This could very well be the shortest blog you ever read – this New Year, or last!
That’s because, at the moment I decided to begin a series of blogs covering the megatrend of globalization, the New York Times decided to announce that it is dead.
Though the sentiment of this particular New York Times feature was fueled by the recent U.S. election of Donald Trump, I wanted to make sure that my particular viewpoints on globalization were still valid.
I decided to ring up my international clients to see if, in fact, globalization was on life support overseas as well. I was equally dismayed and discouraged to learn that the mainstream worldwide press seemed to concur – and even expand upon – the Times’ viewpoint.
It seems that every unexpected world crisis during 2016, said observers, signaled the beginning of the end of globalization – think the initial financial crisis in Greece, to the immigration crisis, then Brexit, and now the Trump Era. The list goes on and on. Add in the deluge of chatter around the topic on social media, and you’d think we were standing on the brink of a worldwide rebellion against the G-word.
Frankly, I have spent decades advising CEOs of mid-sized companies on the impact of globalization to their business, their bottom line, and their prospects for future growth. As I held these conversations, I realized that the term globalization itself seemed to represent too many things to too many people – all but ensuring that today, it probably means nothing to no one.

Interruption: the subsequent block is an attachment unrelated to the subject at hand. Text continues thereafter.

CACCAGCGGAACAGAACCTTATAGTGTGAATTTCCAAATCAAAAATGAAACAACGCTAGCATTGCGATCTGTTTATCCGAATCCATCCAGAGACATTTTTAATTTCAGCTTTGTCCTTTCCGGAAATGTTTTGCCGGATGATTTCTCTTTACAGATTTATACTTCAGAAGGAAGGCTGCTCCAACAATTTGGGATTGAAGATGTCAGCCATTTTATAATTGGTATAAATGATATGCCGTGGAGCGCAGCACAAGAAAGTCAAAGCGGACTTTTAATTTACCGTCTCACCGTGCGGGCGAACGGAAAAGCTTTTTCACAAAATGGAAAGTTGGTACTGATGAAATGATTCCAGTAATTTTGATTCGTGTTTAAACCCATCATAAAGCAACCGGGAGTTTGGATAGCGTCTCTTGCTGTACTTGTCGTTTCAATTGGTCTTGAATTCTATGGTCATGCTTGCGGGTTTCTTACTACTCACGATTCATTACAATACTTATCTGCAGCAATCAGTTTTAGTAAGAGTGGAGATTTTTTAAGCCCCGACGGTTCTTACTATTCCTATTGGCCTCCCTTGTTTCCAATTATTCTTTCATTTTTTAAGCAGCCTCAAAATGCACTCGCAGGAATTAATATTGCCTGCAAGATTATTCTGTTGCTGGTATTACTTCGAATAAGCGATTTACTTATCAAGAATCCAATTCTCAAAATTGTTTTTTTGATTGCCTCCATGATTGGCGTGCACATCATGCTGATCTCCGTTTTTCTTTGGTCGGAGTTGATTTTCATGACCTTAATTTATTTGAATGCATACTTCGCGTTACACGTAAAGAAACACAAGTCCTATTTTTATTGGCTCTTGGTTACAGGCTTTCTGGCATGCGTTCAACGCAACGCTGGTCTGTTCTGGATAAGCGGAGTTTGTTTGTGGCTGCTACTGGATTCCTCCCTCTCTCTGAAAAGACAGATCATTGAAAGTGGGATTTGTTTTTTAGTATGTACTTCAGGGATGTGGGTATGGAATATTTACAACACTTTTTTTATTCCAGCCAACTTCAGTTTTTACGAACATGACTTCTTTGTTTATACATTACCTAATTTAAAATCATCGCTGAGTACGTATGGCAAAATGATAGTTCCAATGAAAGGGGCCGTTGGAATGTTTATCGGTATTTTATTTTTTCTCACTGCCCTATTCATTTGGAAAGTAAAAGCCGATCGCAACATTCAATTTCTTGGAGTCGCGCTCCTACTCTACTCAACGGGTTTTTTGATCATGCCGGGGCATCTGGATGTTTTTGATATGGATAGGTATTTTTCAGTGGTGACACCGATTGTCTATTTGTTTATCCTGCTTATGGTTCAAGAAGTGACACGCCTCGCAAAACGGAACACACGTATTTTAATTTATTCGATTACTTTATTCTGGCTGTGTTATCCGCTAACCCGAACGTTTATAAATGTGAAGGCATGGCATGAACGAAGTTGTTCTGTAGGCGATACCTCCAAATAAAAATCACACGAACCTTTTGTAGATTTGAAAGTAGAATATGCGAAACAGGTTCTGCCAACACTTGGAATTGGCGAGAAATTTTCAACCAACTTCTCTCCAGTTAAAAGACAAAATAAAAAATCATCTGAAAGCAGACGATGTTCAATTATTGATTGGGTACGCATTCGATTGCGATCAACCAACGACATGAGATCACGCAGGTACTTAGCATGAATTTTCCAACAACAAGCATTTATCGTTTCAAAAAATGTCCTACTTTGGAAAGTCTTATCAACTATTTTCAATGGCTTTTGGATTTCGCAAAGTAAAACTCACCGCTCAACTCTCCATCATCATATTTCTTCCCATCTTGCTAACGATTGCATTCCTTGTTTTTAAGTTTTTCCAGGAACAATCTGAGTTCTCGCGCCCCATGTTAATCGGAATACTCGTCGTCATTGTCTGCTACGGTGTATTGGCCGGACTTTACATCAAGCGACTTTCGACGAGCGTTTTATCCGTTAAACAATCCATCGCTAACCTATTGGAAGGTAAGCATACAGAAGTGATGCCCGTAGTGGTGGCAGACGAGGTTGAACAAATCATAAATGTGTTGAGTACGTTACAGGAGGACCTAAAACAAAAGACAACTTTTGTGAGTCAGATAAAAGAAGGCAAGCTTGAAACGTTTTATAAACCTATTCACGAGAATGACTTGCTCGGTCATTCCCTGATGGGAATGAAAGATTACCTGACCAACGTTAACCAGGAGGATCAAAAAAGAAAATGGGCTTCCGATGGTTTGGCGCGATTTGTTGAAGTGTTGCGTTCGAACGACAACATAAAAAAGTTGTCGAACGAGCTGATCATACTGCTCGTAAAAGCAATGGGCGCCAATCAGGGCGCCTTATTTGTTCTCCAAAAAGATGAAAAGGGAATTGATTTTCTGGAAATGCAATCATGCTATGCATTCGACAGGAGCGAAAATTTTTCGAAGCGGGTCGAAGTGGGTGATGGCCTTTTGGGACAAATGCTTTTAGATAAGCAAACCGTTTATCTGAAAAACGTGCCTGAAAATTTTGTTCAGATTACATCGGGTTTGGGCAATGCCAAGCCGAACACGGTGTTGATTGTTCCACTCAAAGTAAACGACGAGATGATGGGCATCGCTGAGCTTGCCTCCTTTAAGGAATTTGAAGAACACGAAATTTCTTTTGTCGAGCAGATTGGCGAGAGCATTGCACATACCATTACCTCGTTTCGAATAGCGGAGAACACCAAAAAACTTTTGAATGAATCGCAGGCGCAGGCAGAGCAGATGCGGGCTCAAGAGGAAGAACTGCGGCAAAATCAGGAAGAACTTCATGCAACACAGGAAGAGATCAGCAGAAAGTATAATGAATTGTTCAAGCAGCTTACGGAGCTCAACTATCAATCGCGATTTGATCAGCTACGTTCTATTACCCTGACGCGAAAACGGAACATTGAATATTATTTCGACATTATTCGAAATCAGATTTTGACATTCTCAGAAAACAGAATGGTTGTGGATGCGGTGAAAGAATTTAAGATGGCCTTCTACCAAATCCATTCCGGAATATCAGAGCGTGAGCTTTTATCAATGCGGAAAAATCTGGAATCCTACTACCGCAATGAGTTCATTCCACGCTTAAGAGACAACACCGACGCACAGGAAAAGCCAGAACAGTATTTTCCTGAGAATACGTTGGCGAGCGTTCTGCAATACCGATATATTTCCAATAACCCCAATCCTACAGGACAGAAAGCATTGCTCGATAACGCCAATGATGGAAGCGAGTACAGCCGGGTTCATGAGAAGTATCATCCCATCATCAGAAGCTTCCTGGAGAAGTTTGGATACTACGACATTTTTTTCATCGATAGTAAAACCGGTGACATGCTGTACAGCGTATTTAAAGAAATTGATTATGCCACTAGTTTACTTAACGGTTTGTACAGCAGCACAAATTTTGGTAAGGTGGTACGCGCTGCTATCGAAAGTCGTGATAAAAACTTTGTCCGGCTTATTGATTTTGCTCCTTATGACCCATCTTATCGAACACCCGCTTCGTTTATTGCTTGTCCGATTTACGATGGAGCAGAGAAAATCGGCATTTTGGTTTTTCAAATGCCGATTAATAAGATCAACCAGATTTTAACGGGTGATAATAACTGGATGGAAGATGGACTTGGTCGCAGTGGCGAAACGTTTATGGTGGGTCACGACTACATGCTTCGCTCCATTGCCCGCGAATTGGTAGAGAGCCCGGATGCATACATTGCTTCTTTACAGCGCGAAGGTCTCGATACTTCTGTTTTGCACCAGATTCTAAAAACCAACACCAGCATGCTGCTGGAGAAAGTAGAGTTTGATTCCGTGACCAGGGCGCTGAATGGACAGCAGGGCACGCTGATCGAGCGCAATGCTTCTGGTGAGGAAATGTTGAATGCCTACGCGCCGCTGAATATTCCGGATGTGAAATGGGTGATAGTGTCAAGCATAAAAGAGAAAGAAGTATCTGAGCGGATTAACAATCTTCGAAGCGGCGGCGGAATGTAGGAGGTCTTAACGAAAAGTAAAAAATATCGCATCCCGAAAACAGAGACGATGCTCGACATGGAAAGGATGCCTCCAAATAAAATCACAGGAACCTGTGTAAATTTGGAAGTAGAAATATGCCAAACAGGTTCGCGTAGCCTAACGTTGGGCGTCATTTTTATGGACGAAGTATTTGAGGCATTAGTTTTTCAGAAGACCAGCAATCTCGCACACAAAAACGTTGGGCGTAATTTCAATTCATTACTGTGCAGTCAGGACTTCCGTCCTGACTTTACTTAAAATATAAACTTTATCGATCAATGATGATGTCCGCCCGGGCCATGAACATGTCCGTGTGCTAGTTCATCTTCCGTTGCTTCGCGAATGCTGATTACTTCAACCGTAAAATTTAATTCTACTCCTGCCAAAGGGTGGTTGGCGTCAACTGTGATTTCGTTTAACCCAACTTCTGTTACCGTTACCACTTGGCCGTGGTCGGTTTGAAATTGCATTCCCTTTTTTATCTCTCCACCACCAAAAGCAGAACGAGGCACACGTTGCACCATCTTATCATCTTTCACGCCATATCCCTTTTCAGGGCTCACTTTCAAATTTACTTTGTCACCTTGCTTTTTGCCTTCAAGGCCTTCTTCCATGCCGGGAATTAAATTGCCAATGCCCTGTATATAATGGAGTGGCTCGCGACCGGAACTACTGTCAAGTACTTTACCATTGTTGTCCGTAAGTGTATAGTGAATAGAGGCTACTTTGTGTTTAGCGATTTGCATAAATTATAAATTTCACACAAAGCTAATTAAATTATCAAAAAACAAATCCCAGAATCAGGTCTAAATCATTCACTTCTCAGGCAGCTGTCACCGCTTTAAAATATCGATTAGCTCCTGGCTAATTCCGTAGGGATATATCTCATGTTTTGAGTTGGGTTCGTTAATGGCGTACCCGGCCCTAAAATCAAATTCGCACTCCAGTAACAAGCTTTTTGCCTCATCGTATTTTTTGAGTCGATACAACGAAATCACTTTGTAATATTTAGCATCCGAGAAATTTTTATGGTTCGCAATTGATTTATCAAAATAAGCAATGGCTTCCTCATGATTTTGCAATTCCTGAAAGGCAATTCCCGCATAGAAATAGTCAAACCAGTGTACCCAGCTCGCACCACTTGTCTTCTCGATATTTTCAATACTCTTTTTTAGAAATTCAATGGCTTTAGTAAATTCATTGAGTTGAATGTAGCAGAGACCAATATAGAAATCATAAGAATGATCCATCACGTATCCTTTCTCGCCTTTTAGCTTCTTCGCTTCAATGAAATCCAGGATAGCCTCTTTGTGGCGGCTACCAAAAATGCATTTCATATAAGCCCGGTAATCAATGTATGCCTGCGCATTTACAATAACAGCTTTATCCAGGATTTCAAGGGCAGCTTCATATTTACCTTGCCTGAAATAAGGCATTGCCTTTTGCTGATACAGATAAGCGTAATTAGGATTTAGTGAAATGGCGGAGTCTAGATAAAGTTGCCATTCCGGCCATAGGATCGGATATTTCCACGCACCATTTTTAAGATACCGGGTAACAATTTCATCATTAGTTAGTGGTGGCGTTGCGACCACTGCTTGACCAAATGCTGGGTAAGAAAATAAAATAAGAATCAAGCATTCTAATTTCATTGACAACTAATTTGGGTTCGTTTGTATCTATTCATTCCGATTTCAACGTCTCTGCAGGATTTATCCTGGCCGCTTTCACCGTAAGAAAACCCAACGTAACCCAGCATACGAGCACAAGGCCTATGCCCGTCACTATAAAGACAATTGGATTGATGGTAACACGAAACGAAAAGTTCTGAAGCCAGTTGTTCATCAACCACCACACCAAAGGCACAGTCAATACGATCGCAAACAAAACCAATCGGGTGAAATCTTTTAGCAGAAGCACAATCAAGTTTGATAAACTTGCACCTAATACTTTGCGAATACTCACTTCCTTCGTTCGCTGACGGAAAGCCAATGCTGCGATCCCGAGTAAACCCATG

If, for you, that happens to be the case – let’s go back to school, because you’ll find that an education in international business development will be invaluable to your enterprise. Despite the inherent confusion around the term above, companies that have cracked the code of doing business on the world stage do, in fact, achieve more successful outcomes.
Management Consulting powerhouse, McKinsey & Co. – which describes globalization as one of the “four disruptions to be reckoned with” – also attributes 36 percent of the global GDP to “flows of goods, services and finance,” another way of characterizing the import and export process.
Now, lest you think that international business is the domain of the Fortune 500 set – think again! It’s true, Fortune 500 Companies have the resources to operate globally, and can leverage the power of global consulting firms to fine-tune their processes for operating on the international stage.
And, for you, the CEOs of mid-sized companies, the impact of globalization is rarely top of mind. More often than not, the challenges and opportunities inherent in your current nationalized business model leave little time or resources to even consider globalization or international business development.
But, the facts are simple: CEOs of mid-sized companies who add the “globalization perspective” to their go-to-market strategies reap rewards that can have a significant impact on bottom line.
This is why I, and my fellow fractional CMOs at Chief Outsiders, always deliver a globalization and international business development perspective when engaging with our clients. And though our client base represents more than 300 mid-sized companies, across 40 different and diverse industries, we find that all of them benefit from such a global perspective.
In fact, this keen worldview is a key value added benefit of Chief Outsiders, whom have covered their passports in stamps while conducting commercial activities across the globe. By working in the global marketplace, Chief Outsiders are able to define globalization, as it relates to your enterprise, from three key perspectives:
* From inside your business looking OUT (how you see the world);
* From outside your business - looking IN (how the world sees you);
* From ALL sides – your business in the world
Ready to see what globalization can mean to your business, today and tomorrow? Stick with me – in my next blog, I’ll address each of these globalization perspectives.